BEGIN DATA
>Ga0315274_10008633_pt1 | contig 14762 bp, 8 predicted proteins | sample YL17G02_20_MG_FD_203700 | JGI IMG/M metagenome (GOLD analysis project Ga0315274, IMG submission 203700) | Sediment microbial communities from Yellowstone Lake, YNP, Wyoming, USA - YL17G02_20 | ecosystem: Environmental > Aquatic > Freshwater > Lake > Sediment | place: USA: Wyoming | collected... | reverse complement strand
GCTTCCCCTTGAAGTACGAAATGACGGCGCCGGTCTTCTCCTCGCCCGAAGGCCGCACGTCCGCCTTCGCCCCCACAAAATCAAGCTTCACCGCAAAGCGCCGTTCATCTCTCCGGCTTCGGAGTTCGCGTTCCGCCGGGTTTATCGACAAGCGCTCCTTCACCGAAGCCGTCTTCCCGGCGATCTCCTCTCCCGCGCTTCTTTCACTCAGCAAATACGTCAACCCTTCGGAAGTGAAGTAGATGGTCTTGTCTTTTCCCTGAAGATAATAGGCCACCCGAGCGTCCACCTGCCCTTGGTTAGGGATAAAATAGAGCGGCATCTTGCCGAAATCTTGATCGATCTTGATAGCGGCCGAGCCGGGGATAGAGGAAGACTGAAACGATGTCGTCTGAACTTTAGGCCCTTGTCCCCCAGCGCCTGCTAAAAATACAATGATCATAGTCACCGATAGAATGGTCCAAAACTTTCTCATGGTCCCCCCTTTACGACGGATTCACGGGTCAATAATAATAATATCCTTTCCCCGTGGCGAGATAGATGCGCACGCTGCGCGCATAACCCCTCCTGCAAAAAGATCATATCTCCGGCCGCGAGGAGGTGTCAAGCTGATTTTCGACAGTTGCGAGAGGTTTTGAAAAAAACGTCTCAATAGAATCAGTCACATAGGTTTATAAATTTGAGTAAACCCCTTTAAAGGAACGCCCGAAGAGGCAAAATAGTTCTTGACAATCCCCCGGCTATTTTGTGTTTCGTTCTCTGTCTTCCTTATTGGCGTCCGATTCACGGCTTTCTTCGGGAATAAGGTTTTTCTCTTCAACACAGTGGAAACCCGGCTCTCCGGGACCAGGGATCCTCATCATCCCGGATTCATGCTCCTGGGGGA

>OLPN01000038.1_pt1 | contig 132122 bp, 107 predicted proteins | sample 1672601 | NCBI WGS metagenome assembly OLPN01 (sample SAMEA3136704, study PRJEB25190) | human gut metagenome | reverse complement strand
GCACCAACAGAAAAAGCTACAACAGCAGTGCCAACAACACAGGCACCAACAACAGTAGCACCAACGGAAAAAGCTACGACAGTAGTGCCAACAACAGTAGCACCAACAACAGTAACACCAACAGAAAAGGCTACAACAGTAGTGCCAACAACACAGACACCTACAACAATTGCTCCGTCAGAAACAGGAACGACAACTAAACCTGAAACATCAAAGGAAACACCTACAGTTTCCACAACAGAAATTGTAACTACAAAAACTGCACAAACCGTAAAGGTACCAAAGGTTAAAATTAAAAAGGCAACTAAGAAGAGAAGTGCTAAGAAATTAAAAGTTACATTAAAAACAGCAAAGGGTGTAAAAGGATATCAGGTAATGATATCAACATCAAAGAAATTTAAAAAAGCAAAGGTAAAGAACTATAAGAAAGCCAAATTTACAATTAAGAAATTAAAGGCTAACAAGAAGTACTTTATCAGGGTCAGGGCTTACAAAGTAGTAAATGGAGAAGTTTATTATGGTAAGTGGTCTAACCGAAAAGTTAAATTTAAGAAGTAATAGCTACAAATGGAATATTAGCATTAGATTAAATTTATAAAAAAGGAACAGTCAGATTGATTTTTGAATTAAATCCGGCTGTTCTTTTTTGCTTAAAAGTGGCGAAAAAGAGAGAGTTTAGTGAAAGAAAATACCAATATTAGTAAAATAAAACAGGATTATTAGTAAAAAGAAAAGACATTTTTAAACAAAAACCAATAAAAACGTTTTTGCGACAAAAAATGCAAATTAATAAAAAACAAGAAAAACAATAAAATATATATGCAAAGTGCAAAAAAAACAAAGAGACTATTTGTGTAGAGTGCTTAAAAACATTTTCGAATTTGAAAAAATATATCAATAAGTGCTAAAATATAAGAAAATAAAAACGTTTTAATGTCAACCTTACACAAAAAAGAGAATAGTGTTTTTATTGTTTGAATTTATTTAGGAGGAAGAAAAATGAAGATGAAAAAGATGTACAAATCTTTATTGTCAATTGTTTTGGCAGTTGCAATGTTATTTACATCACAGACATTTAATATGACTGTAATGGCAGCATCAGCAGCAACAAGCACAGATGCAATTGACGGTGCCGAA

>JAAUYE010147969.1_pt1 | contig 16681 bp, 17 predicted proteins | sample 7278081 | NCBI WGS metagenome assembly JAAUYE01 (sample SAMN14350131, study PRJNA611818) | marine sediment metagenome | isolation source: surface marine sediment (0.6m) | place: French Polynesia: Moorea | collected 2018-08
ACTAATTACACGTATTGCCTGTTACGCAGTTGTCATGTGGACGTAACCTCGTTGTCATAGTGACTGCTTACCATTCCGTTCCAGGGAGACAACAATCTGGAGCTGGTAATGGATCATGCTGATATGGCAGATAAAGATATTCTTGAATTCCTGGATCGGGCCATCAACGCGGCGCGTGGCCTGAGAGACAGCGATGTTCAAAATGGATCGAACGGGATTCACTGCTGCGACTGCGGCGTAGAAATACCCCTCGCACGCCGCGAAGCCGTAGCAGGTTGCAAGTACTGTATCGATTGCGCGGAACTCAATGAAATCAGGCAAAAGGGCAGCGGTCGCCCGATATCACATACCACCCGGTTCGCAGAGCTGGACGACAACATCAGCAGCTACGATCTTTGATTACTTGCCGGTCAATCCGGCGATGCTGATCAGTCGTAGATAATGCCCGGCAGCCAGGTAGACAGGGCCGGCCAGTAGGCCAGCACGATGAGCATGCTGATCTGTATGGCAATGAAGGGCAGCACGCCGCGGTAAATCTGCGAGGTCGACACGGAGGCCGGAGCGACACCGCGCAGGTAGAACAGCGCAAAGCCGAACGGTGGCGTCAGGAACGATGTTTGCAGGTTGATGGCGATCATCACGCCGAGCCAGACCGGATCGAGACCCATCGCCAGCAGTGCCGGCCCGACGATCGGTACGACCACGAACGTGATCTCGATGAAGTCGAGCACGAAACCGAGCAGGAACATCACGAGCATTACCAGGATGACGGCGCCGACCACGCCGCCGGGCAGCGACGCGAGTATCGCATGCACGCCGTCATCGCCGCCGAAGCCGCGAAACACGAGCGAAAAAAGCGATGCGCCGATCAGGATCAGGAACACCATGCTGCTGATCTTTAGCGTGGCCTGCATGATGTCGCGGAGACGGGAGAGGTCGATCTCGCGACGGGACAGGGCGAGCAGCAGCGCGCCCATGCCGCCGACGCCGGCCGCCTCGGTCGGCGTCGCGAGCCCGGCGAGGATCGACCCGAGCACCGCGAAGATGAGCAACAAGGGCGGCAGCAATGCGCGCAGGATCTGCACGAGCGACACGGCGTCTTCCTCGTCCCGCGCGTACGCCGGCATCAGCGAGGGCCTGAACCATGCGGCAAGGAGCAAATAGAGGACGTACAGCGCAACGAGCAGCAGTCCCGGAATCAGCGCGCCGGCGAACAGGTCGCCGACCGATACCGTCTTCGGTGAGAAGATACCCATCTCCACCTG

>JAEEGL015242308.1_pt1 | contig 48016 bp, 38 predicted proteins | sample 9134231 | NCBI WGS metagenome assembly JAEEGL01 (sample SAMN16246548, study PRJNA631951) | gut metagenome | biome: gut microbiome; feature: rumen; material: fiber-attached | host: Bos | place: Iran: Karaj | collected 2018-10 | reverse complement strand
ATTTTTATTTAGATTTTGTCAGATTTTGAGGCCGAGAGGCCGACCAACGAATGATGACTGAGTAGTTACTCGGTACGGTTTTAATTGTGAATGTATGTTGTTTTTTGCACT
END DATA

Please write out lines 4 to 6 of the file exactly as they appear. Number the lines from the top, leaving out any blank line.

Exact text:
GCACCAACAGAAAAAGCTACAACAGCAGTGCCAACAACACAGGCACCAACAACAGTAGCACCAACGGAAAAAGCTACGACAGTAGTGCCAACAACAGTAGCACCAACAACAGTAACACCAACAGAAAAGGCTACAACAGTAGTGCCAACAACACAGACACCTACAACAATTGCTCCGTCAGAAACAGGAACGACAACTAAACCTGAAACATCAAAGGAAACACCTACAGTTTCCACAACAGAAATTGTAACTACAAAAACTGCACAAACCGTAAAGGTACCAAAGGTTAAAATTAAAAAGGCAACTAAGAAGAGAAGTGCTAAGAAATTAAAAGTTACATTAAAAACAGCAAAGGGTGTAAAAGGATATCAGGTAATGATATCAACATCAAAGAAATTTAAAAAAGCAAAGGTAAAGAACTATAAGAAAGCCAAATTTACAATTAAGAAATTAAAGGCTAACAAGAAGTACTTTATCAGGGTCAGGGCTTACAAAGTAGTAAATGGAGAAGTTTATTATGGTAAGTGGTCTAACCGAAAAGTTAAATTTAAGAAGTAATAGCTACAAATGGAATATTAGCATTAGATTAAATTTATAAAAAAGGAACAGTCAGATTGATTTTTGAATTAAATCCGGCTGTTCTTTTTTGCTTAAAAGTGGCGAAAAAGAGAGAGTTTAGTGAAAGAAAATACCAATATTAGTAAAATAAAACAGGATTATTAGTAAAAAGAAAAGACATTTTTAAACAAAAACCAATAAAAACGTTTTTGCGACAAAAAATGCAAATTAATAAAAAACAAGAAAAACAATAAAATATATATGCAAAGTGCAAAAAAAACAAAGAGACTATTTGTGTAGAGTGCTTAAAAACATTTTCGAATTTGAAAAAATATATCAATAAGTGCTAAAATATAAGAAAATAAAAACGTTTTAATGTCAACCTTACACAAAAAAGAGAATAGTGTTTTTATTGTTTGAATTTATTTAGGAGGAAGAAAAATGAAGATGAAAAAGATGTACAAATCTTTATTGTCAATTGTTTTGGCAGTTGCAATGTTATTTACATCACAGACATTTAATATGACTGTAATGGCAGCATCAGCAGCAACAAGCACAGATGCAATTGACGGTGCCGAA

>JAAUYE010147969.1_pt1 | contig 16681 bp, 17 predicted proteins | sample 7278081 | NCBI WGS metagenome assembly JAAUYE01 (sample SAMN14350131, study PRJNA611818) | marine sediment metagenome | isolation source: surface marine sediment (0.6m) | place: French Polynesia: Moorea | collected 2018-08
ACTAATTACACGTATTGCCTGTTACGCAGTTGTCATGTGGACGTAACCTCGTTGTCATAGTGACTGCTTACCATTCCGTTCCAGGGAGACAACAATCTGGAGCTGGTAATGGATCATGCTGATATGGCAGATAAAGATATTCTTGAATTCCTGGATCGGGCCATCAACGCGGCGCGTGGCCTGAGAGACAGCGATGTTCAAAATGGATCGAACGGGATTCACTGCTGCGACTGCGGCGTAGAAATACCCCTCGCACGCCGCGAAGCCGTAGCAGGTTGCAAGTACTGTATCGATTGCGCGGAACTCAATGAAATCAGGCAAAAGGGCAGCGGTCGCCCGATATCACATACCACCCGGTTCGCAGAGCTGGACGACAACATCAGCAGCTACGATCTTTGATTACTTGCCGGTCAATCCGGCGATGCTGATCAGTCGTAGATAATGCCCGGCAGCCAGGTAGACAGGGCCGGCCAGTAGGCCAGCACGATGAGCATGCTGATCTGTATGGCAATGAAGGGCAGCACGCCGCGGTAAATCTGCGAGGTCGACACGGAGGCCGGAGCGACACCGCGCAGGTAGAACAGCGCAAAGCCGAACGGTGGCGTCAGGAACGATGTTTGCAGGTTGATGGCGATCATCACGCCGAGCCAGACCGGATCGAGACCCATCGCCAGCAGTGCCGGCCCGACGATCGGTACGACCACGAACGTGATCTCGATGAAGTCGAGCACGAAACCGAGCAGGAACATCACGAGCATTACCAGGATGACGGCGCCGACCACGCCGCCGGGCAGCGACGCGAGTATCGCATGCACGCCGTCATCGCCGCCGAAGCCGCGAAACACGAGCGAAAAAAGCGATGCGCCGATCAGGATCAGGAACACCATGCTGCTGATCTTTAGCGTGGCCTGCATGATGTCGCGGAGACGGGAGAGGTCGATCTCGCGACGGGACAGGGCGAGCAGCAGCGCGCCCATGCCGCCGACGCCGGCCGCCTCGGTCGGCGTCGCGAGCCCGGCGAGGATCGACCCGAGCACCGCGAAGATGAGCAACAAGGGCGGCAGCAATGCGCGCAGGATCTGCACGAGCGACACGGCGTCTTCCTCGTCCCGCGCGTACGCCGGCATCAGCGAGGGCCTGAACCATGCGGCAAGGAGCAAATAGAGGACGTACAGCGCAACGAGCAGCAGTCCCGGAATCAGCGCGCCGGCGAACAGGTCGCCGACCGATACCGTCTTCGGTGAGAAGATACCCATCTCCACCTG